“Some days are bearable. Some days are difficult. I try to think positive thoughts about what our world can learn from this pandemic,” says Deborah Elenter from Uruguay, who took this image in her backyard. (Deborah Elenter)
“Some days are bearable. Some days are difficult. I try to think positive thoughts about what our world can learn from this pandemic,” says Deborah Elenter from Uruguay, who took this image in her backyard. (Deborah Elenter)

Through the looking glass: Women photographers capture life in lockdown

A collaborative project called The Journal is showcasing work by over 400 women from around the world. Their snapshots of the pandemic era are moving, questioning, explorative.
By Riddhi Doshi
UPDATED ON MAY 12, 2021 04:42 PM IST

Fractured identities, neglected haunts, children escaping into their imaginations and loved ones connecting in new ways — these are some of the moments captured and preserved by The Journal, a collective project that aims to showcase work created by women photographers in the pandemic.

The project was launched in March 2020 by photographers Charlotte Schmitz from Germany and Hannah Yoon of the US. “In the early days of the pandemic it was evident that many of us photographers were losing income opportunities, many living isolated, and that it disproportionately affected women in the industry,” Schmitz says.

Women in general are underrepresented in the field, she adds. “The pandemic has only heightened the imbalance. Media outlets around the world got decimated, many have smaller budgets than before. Additionally, women often shoulder the main responsibility for family-related work at home in the pandemic and can’t work as much as before.”

More than 400 women from over 75 countries have applied to be part of The Journal’s lockdown project. These artists have been split up into groups within which they collaborate, offer feedback on each other’s work, and decide which images should be uploaded to the Instagram page @thejournal_collective, which serves as an online gallery.

“We turned the cameras on ourselves, our families, on intimate moments and private spaces,” Schmitz says, “focusing on the collective personal, emotional and psychological experiences during this crisis.”

SELECTED SNAPSHOTS

Sahiba Chawdhary’s visual ode to her sister, “backbone of my existence”. (Sahiba Chawdhary)
Sahiba Chawdhary’s visual ode to her sister, “backbone of my existence”. (Sahiba Chawdhary)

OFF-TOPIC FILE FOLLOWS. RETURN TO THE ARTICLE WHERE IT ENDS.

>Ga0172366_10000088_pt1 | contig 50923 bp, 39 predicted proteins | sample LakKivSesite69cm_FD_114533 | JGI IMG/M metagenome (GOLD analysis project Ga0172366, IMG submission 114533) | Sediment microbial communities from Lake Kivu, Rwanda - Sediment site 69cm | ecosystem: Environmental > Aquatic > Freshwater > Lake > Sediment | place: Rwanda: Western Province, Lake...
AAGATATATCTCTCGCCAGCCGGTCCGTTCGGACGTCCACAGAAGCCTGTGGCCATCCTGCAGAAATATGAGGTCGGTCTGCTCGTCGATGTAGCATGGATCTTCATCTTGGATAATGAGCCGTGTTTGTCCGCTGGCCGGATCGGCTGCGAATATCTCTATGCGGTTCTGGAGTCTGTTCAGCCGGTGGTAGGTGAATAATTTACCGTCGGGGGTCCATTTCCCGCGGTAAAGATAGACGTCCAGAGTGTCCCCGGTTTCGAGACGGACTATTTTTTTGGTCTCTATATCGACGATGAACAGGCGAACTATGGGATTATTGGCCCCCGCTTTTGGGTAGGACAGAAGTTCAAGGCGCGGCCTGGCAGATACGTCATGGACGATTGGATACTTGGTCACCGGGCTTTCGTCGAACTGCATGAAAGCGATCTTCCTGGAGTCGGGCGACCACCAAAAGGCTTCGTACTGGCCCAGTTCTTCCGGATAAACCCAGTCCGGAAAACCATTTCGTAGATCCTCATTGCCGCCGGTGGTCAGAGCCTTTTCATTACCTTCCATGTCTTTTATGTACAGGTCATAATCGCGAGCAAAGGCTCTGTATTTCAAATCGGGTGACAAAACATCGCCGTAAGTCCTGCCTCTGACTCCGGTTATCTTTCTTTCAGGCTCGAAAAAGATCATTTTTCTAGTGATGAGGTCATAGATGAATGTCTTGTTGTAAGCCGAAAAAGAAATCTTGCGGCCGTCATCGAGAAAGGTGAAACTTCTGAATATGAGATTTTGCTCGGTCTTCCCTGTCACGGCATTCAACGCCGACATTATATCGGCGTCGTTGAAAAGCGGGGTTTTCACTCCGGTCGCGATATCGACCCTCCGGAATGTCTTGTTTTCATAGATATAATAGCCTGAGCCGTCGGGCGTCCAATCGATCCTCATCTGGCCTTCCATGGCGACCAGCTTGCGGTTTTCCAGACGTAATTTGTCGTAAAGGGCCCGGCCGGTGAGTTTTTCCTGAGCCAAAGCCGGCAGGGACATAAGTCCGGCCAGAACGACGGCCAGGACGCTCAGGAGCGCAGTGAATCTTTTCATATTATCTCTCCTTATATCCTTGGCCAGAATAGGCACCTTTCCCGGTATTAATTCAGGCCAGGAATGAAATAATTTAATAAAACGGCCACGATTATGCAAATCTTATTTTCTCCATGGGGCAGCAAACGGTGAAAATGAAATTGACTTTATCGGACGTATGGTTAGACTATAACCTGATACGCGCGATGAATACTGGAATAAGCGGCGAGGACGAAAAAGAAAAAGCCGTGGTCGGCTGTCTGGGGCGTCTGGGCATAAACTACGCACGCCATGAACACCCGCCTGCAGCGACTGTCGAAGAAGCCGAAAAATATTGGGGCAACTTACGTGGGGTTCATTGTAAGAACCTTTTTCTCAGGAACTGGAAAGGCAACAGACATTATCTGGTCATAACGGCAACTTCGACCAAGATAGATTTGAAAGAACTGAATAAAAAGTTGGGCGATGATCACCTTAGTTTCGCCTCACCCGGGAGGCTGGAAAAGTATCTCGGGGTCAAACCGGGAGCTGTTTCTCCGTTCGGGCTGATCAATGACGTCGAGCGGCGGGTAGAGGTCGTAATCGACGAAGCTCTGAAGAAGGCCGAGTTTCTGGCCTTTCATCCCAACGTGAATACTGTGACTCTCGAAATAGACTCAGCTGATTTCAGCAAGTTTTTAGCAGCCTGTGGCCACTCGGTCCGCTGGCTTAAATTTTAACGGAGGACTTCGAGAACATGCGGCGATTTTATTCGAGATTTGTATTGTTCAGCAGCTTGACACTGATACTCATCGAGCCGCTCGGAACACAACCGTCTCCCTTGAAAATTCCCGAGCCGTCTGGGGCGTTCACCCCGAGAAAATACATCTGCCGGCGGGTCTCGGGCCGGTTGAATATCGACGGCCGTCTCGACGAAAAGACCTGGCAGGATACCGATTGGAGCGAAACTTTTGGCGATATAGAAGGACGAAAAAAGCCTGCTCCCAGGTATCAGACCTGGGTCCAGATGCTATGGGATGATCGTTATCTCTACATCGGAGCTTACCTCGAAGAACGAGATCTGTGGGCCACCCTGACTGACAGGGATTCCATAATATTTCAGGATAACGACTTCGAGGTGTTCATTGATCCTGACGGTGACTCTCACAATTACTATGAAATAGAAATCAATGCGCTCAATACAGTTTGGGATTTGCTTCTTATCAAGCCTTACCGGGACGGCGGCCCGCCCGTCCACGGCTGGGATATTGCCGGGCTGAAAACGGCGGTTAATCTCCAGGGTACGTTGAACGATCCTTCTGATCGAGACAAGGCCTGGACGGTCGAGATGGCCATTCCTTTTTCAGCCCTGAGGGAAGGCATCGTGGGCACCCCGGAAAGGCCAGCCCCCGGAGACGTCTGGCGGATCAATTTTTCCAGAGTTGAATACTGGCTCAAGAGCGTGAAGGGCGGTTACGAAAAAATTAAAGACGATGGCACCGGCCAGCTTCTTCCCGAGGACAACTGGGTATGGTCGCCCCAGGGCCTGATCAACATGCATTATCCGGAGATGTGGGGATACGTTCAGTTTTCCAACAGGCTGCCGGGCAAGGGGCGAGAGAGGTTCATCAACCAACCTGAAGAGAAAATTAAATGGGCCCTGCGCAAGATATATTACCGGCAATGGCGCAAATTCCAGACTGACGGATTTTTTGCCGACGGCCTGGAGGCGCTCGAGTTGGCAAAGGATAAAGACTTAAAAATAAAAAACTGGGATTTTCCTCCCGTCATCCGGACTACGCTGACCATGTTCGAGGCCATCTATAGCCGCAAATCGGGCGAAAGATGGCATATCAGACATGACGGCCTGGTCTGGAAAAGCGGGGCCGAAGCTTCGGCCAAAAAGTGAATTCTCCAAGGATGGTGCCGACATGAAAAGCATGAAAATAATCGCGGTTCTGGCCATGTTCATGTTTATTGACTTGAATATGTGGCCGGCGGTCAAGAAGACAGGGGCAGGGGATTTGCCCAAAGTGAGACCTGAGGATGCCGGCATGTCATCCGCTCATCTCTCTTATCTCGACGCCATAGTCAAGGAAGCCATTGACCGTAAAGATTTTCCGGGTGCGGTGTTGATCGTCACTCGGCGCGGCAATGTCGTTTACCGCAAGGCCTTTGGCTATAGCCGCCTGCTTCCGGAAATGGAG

Sahiba Chawdhary (@sahiba_chawdhary), 27, from Delhi submitted a double exposure of her sister Simran, 23, out on an evening walk. The siblings started living together again a year ago, after have lived in different cities for over a decade. “We were each other’s constants, and we learnt how to cope with a difficult time. It’s rather interesting how two siblings can reunite and reconnect as they find each other after years of living apart. It was like we were made to catch up on lost time,” Chawdhary says.

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Deborah Elenter (@deborah_elenter), 47, from Uruguay, says she spent the lockdown trying to reflect, observe. “I started photographing my family in its intimacy, my children in their daily at-home life. I photographed my backyard on a quasi-rainy day (see top photo). I went looking for what had always been there, but never actually seen. And there was rain, and there was sunlight. There were feelings of sorrow, but there was also hope,” she says.

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“I began to photograph myself... trace my feelings and thoughts,” says Marzena Skubatz.
“I began to photograph myself... trace my feelings and thoughts,” says Marzena Skubatz.

Marzena Skubatz (@marzenaskubatz), 42, of Germany, says that during her self-isolation, she tried to understand what was happening “around me and inside me”. “I began to photograph myself, which helped me document the days in lockdowns and trace my feelings and thoughts and organise them. During that process, photography became a tool for me to hold on to this contradictory and difficult time and to be able to grasp it.”

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A representation of mental health during the pandemic, by Ranita Roy.
A representation of mental health during the pandemic, by Ranita Roy.